The Leisure Hive: DVD Special
There's lots of flashy direction here, such as an opening 92 second tracking shot of Brighton Beach* before we even get to see the Tardis or the Doctor. One of JN-T's first acts as producer is to stylishly undermine K-9, then switch to a panning shot of space. Ironically, as JN-T trashed Douglas Adams quite a bit, lots of season 18 can be very Hitch-Hikerish at times. The man who was behind more poor productions than any other comes up trumps with his first season. It's staggering to think this would one day turn into The Twin Dilemma.
* = And they wonder why Doctor Who has so many gay fans, part two hundred and fifty-eight.
It's a confident production, with gorgeous music, sophisticated special effects and swagger. With the neon pink design and lime green aliens it does have the whiff of tacky, but this is more of a faint seed within rather than a fully-developed component. From here JN-T could have capitalised on the strengths of this story, or its weaknesses. Which one he did is open to debate. (I also love the way the science of this story is pronounced "Tackyonics").
The newly-marginalised fourth Doctor is unveiled, he and Romana having a minimal (just six minutes, 42 seconds, Anorak fans!!!) screentime. Most notable is some music towards the end which preshadows that of the Doctor's fall in Logopolis. You feel that this serious, non-kid friendly, hard SF approach perhaps isn't what Doctor Who should be, but there's no denying this is a stylish episode.
Doing these "episode by episode" reviews does give a perspective you'd previously been unaware of sometimes. Little things, like an episode three being the best (Invisible Enemy, Underworld) or whatever. So too I'd never really noticed before what a coasting episode part two is, with very little plot advancement at all. It's still nicely done, however, and Tom is surprisingly flippant for the period.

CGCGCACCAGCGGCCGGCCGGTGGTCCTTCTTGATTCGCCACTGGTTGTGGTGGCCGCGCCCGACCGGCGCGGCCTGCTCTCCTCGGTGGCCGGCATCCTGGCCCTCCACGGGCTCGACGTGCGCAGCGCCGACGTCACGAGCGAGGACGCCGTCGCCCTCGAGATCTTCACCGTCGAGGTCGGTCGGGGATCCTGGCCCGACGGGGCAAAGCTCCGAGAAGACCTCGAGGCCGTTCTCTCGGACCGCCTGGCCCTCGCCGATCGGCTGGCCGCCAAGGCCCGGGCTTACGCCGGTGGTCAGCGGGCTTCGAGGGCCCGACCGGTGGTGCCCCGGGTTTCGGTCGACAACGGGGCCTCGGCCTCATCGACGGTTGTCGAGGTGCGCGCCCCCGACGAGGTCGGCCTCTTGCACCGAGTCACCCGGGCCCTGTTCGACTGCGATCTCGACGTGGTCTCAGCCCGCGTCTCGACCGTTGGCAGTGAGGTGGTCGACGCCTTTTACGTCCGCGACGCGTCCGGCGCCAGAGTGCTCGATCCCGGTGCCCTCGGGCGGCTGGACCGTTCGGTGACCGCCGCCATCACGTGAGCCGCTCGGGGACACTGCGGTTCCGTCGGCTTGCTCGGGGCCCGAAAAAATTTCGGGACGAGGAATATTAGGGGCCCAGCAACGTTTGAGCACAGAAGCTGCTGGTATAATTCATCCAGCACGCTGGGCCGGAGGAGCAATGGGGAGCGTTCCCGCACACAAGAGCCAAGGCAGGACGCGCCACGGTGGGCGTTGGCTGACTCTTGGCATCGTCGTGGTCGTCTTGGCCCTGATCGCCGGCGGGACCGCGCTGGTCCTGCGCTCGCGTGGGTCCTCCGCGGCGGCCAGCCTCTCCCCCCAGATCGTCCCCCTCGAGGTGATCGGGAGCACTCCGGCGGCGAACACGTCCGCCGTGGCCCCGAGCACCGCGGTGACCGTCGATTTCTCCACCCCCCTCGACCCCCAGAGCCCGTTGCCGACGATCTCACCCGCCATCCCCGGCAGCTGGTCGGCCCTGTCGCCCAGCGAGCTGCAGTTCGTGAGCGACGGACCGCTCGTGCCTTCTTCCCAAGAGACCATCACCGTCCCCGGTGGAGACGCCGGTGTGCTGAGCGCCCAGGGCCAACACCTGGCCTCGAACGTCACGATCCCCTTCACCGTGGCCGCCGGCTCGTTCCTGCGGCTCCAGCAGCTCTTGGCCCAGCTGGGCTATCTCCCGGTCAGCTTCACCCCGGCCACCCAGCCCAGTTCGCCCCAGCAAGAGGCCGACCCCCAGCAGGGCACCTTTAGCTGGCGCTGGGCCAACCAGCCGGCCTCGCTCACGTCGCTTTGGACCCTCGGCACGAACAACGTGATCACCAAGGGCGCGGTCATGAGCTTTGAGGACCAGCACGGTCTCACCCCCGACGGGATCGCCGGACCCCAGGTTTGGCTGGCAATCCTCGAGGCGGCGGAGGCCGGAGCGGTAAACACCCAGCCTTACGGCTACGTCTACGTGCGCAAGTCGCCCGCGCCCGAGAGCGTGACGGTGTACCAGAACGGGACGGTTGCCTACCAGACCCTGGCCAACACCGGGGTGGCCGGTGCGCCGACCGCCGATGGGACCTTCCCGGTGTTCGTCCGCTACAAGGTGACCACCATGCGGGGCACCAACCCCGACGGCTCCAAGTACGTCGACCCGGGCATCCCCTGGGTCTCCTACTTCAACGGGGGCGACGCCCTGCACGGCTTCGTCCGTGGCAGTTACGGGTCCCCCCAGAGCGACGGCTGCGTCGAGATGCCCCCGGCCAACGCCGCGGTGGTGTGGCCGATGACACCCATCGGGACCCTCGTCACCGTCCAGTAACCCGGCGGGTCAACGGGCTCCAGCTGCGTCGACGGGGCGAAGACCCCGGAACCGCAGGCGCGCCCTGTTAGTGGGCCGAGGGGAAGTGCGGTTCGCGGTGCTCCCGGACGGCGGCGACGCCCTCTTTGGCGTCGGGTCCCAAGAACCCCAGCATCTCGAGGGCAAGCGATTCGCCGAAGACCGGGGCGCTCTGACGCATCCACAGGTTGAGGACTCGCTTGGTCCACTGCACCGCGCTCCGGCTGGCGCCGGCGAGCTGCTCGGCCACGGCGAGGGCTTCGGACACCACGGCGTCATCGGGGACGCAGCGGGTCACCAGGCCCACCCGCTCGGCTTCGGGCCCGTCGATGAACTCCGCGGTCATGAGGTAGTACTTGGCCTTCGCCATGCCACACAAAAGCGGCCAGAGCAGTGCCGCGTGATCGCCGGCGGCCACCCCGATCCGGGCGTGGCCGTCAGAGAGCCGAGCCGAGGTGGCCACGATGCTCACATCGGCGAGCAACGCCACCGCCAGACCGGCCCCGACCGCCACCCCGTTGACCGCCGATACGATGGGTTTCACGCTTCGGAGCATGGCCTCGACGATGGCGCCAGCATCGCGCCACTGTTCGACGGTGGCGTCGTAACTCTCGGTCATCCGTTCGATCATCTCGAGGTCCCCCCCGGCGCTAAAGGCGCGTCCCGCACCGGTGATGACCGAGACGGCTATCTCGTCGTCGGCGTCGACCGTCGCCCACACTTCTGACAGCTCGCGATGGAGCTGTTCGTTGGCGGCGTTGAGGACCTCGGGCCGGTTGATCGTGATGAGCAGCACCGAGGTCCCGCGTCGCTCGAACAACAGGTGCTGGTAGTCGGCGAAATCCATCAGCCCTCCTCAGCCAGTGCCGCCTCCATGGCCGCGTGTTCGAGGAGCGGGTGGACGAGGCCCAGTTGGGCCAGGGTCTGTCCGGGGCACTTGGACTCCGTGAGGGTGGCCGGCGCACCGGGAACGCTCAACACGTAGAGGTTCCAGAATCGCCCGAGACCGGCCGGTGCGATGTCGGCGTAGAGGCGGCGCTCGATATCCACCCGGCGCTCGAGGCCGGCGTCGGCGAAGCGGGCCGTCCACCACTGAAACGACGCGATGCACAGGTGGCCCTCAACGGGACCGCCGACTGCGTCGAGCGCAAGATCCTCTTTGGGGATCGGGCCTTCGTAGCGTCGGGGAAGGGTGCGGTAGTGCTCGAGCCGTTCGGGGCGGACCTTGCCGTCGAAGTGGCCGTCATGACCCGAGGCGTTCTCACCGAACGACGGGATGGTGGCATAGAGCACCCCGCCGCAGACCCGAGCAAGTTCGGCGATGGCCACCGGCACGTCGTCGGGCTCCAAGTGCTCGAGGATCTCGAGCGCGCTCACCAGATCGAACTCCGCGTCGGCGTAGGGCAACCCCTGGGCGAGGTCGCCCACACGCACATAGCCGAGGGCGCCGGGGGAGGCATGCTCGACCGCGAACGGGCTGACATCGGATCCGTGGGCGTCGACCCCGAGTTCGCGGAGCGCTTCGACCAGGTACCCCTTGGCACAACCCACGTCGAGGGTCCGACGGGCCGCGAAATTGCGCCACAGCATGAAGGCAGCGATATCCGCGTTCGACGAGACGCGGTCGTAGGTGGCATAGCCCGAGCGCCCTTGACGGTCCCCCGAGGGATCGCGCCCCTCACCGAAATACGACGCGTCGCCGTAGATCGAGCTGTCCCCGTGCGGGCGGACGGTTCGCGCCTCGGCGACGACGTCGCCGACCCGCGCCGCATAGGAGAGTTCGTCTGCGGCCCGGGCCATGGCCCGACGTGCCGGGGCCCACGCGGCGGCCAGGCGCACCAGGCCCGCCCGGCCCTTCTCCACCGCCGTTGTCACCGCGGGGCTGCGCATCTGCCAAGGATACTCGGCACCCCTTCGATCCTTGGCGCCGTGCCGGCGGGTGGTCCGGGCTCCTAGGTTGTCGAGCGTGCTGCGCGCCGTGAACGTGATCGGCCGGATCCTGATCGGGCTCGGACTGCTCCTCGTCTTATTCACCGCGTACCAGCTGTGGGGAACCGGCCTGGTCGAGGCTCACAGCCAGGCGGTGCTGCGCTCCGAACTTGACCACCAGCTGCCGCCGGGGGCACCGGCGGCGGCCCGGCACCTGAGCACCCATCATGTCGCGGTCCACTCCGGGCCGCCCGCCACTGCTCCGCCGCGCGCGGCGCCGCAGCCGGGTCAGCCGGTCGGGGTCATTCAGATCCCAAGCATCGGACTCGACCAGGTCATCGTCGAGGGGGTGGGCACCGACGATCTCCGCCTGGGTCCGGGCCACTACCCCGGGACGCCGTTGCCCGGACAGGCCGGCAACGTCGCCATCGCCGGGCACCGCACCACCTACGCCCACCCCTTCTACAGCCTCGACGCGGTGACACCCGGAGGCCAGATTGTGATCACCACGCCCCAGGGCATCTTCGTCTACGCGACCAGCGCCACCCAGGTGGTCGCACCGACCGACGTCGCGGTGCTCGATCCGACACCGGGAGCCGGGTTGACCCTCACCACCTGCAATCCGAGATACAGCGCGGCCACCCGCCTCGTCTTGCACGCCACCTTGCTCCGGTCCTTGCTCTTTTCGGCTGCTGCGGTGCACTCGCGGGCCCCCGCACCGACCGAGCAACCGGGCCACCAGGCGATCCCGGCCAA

While the man behind The Creature from the Pit and The Androids of Tara may seem compromised here, his humour still emerges, if the "forgive me, but I didn't quite catch your name" scene is anything to go by. (I wrote the story review many months before the DVD bit - which explains why it's sparser than my usual rambling - and found out from said DVD package that the coda was by Bidmead) Maybe this episode shows up all the shortcomings of the story - for, despite all the class direction, great performances and stylish incidentals the dramatic impetus turns out to be nothing more than the bloke from The Thin Blue Line painted green and remaking himself a multiple number of times. For the eight-year-old version of me, Buck Rogers was suddenly an attractive prospect, and one I (the shame!) gave into during the middle of Full Circle.
A smashing little story, well told and beautifully designed. It lacks the warmth and charm of Who at its best, but it must have been wonderful to watch this as an adult the first time... Doctor Who's final season of sustained greatness.
* * * *
A low-key story, as is most of season 18, some have said that The Leisure Hive is an unusual choice of DVD release, particularly as well-regarded Tom tales such as City of Death and Genesis still go unreleased. Certainly, the interlinked nature of season 18 does make it an uncomfortable stand-alone (though not as much as a solo State of Decay release would be) and its release now means that only one of five Tom UK DVDs has him doing the commentary on it. All this said, I welcome its issue, and the Restoration Team have done their usual fine work.